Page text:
Pete Cooper is the Umpire Development lead at Romsey Hockey Club and has been developing an inclusive culture for their officials to share and learn together. The club is looking to create an environment that supports their officials with positive opportunities to feedback and discuss experiences in their recent matches. This fosters a community of peer support and learning and enables people to progress with officiating in the way that works best for them.
When Pete took on the role of umpire development for Romsey Hockey Club, he set out two clear goals:
- Build a community of umpires.
- Develop consistency amongst those umpires.
Pete believes achieving these goals were key to increasing the number of umpires at Romsey. Now, each week, at least half the matches have female umpires, who manage to fit their fixtures around the matches.
Pete’s focus on building an inclusive community, high in psychological safety, and creating a team atmosphere provides a safe environment for umpires to learn and develop whilst feeling safe to ask questions.
He said “Psychological safety describes the belief no one will be punished or humiliated for speaking up with ideas, questions, concerns, or mistakes. It is the bedrock of high performing teams with members feeling accepted, respected, and encouraged to take risks. As much as we would all love to be perfect umpires, we know we will make mistakes, so having a safe space to discuss these, and how to improve without fear of shame is crucial.”
Pete's commitment to helping umpires has led the club to host pre-season briefings as an introduction to new umpires, and a refresher for existing umpires. The sessions covered topics such as positioning and signalling, communication and empathy, and any new rule changes. New umpires are partnered with a more senior umpire to help supply feedback, especially if the game has been challenging and offer opportunities to develop in a one-to-one environment.
Challenges arise for umpires across the game, but female umpires seem to get hit harder than most. Some matches prove to be challenging from many perspectives, so Pete and Romsey Hockey Club have helped develop a culture where everyone feels included and willing to take part.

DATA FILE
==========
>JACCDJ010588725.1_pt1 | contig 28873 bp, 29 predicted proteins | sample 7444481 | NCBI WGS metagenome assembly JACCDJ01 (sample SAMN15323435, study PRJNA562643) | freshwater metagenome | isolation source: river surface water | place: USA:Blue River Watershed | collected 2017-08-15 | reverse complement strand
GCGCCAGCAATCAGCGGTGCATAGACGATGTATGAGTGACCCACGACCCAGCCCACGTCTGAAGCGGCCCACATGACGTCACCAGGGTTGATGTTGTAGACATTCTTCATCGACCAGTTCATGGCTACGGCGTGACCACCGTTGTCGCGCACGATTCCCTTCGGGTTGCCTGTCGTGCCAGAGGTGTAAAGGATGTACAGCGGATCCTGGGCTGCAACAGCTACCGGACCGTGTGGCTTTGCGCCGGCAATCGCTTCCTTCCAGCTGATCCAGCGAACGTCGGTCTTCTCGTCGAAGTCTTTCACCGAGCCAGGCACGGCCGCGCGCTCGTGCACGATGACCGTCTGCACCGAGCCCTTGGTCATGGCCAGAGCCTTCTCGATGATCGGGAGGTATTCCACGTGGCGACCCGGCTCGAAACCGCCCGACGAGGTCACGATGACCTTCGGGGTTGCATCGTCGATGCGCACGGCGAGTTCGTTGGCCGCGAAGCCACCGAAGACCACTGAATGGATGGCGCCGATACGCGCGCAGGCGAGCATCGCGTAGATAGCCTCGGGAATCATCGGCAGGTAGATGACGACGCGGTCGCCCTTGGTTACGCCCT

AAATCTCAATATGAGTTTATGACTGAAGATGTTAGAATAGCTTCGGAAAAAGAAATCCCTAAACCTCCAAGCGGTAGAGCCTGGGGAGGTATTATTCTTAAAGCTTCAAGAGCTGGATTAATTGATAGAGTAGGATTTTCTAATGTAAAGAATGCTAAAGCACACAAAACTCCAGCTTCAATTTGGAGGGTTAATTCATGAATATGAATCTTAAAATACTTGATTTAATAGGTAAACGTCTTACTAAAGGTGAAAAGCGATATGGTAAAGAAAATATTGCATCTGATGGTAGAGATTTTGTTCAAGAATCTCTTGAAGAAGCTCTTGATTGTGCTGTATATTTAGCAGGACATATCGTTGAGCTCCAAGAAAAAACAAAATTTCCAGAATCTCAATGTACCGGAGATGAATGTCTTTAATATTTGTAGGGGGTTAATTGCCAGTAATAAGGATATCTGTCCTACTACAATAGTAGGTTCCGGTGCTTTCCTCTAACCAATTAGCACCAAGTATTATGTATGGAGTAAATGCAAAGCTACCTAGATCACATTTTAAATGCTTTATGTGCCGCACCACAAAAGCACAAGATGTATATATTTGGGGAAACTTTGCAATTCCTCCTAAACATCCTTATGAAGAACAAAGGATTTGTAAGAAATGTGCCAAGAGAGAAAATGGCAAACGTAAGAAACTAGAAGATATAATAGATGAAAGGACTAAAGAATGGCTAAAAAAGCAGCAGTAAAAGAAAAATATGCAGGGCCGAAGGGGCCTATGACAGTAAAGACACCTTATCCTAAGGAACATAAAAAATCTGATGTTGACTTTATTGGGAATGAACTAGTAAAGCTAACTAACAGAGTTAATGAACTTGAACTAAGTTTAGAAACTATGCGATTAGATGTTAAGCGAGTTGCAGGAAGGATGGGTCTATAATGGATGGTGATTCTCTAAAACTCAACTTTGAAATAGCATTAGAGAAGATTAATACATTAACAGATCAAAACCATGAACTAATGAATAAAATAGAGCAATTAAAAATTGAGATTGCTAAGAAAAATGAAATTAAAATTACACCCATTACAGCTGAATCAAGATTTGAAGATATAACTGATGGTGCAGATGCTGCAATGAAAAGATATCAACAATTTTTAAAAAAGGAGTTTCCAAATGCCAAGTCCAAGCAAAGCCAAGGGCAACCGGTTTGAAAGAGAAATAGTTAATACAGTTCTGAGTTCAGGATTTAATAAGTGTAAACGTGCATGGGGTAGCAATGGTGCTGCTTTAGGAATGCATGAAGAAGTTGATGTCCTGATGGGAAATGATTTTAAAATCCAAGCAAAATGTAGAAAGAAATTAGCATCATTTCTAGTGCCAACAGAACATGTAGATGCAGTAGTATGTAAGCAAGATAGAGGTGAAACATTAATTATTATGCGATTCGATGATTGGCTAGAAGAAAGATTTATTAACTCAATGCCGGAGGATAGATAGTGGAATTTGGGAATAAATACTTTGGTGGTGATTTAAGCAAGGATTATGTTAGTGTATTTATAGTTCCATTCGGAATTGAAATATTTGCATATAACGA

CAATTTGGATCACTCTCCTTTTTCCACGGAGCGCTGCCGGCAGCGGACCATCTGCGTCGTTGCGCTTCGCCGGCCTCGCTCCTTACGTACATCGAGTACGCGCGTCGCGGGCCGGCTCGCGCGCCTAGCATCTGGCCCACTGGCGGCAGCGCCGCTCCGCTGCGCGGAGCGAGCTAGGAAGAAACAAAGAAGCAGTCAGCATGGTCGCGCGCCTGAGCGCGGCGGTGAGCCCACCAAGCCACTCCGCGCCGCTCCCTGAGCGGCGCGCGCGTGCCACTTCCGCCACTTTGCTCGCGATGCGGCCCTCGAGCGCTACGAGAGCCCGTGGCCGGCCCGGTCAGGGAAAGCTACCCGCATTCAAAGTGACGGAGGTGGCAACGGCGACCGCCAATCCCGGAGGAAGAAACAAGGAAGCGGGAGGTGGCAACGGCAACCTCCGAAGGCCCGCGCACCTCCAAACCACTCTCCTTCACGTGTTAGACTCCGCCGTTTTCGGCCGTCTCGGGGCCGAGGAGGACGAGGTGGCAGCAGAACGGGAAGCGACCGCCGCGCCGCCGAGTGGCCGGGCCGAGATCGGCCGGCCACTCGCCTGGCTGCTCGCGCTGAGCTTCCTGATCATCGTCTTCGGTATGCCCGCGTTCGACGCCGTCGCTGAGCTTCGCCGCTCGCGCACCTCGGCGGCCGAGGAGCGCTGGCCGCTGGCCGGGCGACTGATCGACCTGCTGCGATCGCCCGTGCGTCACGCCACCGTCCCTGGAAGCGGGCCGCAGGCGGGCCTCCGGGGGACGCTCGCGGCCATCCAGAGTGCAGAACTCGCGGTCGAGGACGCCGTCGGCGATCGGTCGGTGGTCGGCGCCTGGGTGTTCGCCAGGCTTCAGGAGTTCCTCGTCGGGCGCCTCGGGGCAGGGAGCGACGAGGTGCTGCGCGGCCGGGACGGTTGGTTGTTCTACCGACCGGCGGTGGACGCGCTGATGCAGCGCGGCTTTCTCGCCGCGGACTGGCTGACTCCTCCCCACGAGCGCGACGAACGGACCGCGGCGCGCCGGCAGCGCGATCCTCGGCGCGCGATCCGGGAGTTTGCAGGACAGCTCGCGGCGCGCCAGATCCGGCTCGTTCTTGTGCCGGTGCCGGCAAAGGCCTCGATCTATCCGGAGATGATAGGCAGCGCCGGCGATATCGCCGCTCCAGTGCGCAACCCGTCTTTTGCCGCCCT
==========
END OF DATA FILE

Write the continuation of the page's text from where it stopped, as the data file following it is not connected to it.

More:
“In terms of building an inclusive culture, it comes down to allyship which means showing up with empathy, seeking to understand different perspectives and is a key part of equality, diversity, and inclusion everywhere. This is relevant for every marginalised community in society and, specifically for male coaches of female umpires, this means listening, accepting, and valuing their experiences and seeing how you can support.” Said Pete
Alice Collins started umpiring this season and reflected on her experience becoming a female umpire. “I wanted to get into umpiring initially because I was keen to find a way I could give back to my club, having played for them for three years. I love hockey and was eager to expand how I interacted with the game and gain a new skill. I knew umpiring would require me to be knowledgeable, confident, consistent, and fair, which are all useful transferable attributes I can use in other parts of my life.
“I first tried my hand at umpiring in the friendly mixed summer league, a safe space to find out whether I liked it. Thankfully, I really enjoyed it, and I used that time to build a relationship with Pete, the umpire development officer, and the existing umpires.
“My journey into umpiring has been very structured, completing the L1 course and attending Pete’s umpire briefings and pre-season session. I have always felt empowered to speak my mind and supported during tougher games. I umpire both men’s and women’s hockey and have always felt respected on and off the pitch.
“Umpiring has allowed me to see hockey in a new light and has considerably improved my own game. It has allowed me to meet a fantastic and supportive group of people, meaning I am now part of two teams in the club.”
If you'd like to get involved with umpiring at Romsey Hockey Club, you can contact Pete at email@example.com